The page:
After I studied abroad in Italy for a year (2011 – 2012), I became fascinated with languages. Traveling Europe, I began to see how multilingual people were constantly in the process of learning and mastering other languages. This is incredibly different than the American mentality of monolingualism.
It follows the old joke:
What do you call someone that speaks three languages?
What do you call someone that speaks two languages?
What do you call someone that speaks one language?
And of course, as most polyglots know, as soon as you get far enough in your second language, you want to learn more and more languages. I guess I am no different:
Which language(s) are you learning – why those?
I am in the process of learning Japanese as I have applied to go through the JET (Japan Exchange and Teaching) Program. I am hoping to be able to survive, hold a decent conversation with Japanese people, and immerse myself once I go over to Japan. I’ve loved Japan since I was young watching Sailor Moon and DragonBall Z.
I studied Italian for two semesters before I left to live in Italy for 11 months where I studied at the Fine Arts Academy in Florence through the CSU International Programs. Much of my knowledge of Italian vocabulary focuses on art terms or cooking terms. While Italian is on the backburner, I do love to read Italian memes and watch videos on Italian cooking taught by old Italian cooks.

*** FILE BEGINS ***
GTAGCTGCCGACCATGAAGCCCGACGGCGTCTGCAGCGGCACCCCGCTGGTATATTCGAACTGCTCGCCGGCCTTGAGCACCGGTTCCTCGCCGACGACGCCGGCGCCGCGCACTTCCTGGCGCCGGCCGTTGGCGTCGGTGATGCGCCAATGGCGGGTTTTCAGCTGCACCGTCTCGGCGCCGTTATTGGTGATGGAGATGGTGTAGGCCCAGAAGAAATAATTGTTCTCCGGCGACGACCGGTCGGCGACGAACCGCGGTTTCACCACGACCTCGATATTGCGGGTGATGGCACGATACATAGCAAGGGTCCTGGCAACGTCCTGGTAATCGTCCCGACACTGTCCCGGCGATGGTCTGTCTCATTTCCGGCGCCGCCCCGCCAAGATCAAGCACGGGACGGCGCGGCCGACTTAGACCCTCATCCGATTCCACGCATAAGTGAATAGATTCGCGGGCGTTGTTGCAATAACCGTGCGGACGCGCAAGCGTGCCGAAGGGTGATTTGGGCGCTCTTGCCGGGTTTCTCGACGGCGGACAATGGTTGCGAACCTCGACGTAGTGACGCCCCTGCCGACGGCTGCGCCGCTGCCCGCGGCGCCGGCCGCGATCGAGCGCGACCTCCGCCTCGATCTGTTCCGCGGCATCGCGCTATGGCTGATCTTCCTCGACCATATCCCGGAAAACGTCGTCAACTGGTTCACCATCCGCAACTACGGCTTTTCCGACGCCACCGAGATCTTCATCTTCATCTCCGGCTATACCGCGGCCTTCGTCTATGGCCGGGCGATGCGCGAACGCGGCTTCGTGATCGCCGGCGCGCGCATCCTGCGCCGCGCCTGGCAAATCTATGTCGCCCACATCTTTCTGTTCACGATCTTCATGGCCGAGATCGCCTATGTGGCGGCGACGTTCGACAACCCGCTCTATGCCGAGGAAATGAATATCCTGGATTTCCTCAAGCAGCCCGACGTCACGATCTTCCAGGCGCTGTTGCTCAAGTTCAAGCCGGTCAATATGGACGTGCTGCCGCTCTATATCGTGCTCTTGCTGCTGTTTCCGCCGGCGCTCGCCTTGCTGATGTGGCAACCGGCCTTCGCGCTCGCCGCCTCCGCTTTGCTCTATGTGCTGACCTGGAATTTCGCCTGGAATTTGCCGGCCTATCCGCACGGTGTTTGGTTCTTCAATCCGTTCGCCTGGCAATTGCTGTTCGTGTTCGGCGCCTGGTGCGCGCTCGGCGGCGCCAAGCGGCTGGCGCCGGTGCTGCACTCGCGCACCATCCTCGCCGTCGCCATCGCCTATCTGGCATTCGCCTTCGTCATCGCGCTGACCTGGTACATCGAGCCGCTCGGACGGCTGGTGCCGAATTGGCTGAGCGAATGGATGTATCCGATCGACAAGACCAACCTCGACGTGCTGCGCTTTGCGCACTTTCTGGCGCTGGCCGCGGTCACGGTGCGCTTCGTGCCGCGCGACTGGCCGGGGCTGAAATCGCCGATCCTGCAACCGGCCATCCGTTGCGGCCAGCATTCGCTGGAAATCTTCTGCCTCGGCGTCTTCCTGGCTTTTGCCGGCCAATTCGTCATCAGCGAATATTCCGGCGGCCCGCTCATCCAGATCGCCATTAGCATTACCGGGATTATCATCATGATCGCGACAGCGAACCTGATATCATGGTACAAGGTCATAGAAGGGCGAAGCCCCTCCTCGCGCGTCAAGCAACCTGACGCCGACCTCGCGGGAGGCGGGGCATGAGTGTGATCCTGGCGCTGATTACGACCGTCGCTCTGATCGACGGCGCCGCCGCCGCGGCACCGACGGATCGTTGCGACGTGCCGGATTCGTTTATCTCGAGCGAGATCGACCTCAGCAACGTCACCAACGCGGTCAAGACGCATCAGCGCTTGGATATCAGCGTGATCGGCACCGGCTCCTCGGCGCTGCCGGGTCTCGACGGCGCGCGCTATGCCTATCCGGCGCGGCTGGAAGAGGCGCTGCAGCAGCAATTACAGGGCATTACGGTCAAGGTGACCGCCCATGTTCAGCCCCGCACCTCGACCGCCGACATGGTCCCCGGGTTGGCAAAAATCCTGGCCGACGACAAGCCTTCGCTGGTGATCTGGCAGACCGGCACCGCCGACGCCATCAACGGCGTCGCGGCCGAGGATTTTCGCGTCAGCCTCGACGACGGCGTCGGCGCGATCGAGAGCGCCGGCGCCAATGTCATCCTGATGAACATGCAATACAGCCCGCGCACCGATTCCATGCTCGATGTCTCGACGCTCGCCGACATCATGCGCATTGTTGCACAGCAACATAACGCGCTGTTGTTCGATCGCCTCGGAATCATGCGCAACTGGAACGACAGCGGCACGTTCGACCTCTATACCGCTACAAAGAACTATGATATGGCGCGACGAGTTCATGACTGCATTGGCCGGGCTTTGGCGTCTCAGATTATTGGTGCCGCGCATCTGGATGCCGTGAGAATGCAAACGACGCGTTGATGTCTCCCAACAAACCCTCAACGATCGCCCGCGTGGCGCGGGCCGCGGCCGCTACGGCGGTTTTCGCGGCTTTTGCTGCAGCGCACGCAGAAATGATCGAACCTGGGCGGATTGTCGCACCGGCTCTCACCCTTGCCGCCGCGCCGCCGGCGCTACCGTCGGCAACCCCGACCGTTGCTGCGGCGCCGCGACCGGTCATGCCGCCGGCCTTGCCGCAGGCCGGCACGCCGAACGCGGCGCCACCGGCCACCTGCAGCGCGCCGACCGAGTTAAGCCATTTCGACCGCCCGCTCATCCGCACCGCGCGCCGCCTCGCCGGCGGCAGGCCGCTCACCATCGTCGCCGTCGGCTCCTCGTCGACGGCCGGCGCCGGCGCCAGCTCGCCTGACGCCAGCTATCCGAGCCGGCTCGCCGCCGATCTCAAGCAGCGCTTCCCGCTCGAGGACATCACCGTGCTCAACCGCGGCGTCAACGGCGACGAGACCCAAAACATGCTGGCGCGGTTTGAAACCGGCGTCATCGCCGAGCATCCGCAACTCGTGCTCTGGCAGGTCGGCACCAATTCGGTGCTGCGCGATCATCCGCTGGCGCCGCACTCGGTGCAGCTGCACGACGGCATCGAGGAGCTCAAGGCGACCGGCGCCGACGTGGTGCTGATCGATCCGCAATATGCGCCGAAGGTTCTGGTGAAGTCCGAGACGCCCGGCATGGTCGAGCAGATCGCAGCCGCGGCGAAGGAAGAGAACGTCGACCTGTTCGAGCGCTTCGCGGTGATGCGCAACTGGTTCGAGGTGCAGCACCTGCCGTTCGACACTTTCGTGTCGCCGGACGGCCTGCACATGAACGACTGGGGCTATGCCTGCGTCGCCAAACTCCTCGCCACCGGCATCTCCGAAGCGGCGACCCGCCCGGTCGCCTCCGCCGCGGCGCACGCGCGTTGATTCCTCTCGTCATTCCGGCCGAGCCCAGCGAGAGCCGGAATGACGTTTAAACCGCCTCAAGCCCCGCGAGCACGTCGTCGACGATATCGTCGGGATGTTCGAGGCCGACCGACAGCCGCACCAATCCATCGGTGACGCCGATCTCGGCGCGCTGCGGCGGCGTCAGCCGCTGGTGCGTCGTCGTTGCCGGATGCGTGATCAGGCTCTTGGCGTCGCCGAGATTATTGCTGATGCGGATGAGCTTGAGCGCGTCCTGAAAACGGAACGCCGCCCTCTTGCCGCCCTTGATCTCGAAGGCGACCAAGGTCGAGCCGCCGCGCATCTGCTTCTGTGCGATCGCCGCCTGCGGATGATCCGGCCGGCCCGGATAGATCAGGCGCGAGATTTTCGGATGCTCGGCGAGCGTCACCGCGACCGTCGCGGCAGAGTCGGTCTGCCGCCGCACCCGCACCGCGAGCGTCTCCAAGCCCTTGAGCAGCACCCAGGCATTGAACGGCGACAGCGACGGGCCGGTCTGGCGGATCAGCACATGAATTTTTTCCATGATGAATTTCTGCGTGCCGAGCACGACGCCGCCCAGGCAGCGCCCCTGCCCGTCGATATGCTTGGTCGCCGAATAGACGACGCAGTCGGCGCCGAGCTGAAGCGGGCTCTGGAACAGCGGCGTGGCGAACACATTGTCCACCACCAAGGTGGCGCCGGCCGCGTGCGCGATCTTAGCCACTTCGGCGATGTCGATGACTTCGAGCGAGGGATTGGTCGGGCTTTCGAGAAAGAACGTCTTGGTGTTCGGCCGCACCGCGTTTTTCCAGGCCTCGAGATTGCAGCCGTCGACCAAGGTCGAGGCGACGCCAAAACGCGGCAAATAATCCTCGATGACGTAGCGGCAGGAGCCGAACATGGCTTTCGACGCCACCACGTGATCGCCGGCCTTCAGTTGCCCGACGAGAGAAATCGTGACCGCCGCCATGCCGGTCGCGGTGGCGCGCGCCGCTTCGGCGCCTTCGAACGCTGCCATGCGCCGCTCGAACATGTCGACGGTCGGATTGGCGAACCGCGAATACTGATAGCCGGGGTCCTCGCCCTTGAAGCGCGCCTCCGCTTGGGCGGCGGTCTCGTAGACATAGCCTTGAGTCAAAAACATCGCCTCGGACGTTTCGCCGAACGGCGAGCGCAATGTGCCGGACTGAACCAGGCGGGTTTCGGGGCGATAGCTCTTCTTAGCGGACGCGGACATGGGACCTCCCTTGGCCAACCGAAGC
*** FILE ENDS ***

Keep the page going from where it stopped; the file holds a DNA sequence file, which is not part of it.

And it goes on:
During my Master’s program, I was considering where I wanted to go abroad. While I was in Italy, the Arab Spring brought a lot of people from different countries to Italy so I met many Arabic people that I thought were very friendly. During my second to last semester in grad school, I decided to take Arabic 101. Man! What a difficult language! But I love the way Arabic looks and its potential for beautiful calligraphy. I am definitely interested in visiting either Morocco, Egypt or Jordan someday.
The great thing about teaching is that your students constantly surprise you!
They Say, I Say- Gerald Graff and Cathy Birkenstein
This book is a well-written, boiled down approach to academic writing using the metaphor of “joining the conversation.” I still use many of their chapters in my English composition classes including the Naysayer chapter as well as the templates for introducing direct quotes from authors. The templates alone are worth the money– these signal phrases are chunks of language that are highly frequent in academic writing and are invaluable to the aspiring native and non-native speaker of English that wishes to improve their academic writing skills.
Norton Field Guide to Writing with Handbook –
I used this book for my students at the university level for Freshman composition. The text is multimodal and includes etexts and related videos. The addition of the handbook is also invaluable as many native speakers struggle with grammatical problems although their meaning and organization is on point. This is a very strong textbook for composition and it breaks down a variety of different rhetorical modes for students in an easy to understand manner.
Looking at Rhetorical Situation through the lens of pop culture by examining Beyonce’s Superbowl performance and Kendrick Lamar’s Grammy Performance.
Writing a Literacy Narrative
This includes the basics of a narrative and slam poetry video examples.
Duolingo – This is a great app for learning vocabulary and for practicing sentences. You can “level up” in the target language and compete against your classmates for the most points. The class link is here: https://www.duolingo.com/o/yzazhk
Memrise – There are many English courses available for students. Memrise has students associate words or images with vocabulary to help students remember vocabulary. http://www.memrise.com/courses/english/english/?q=intermediate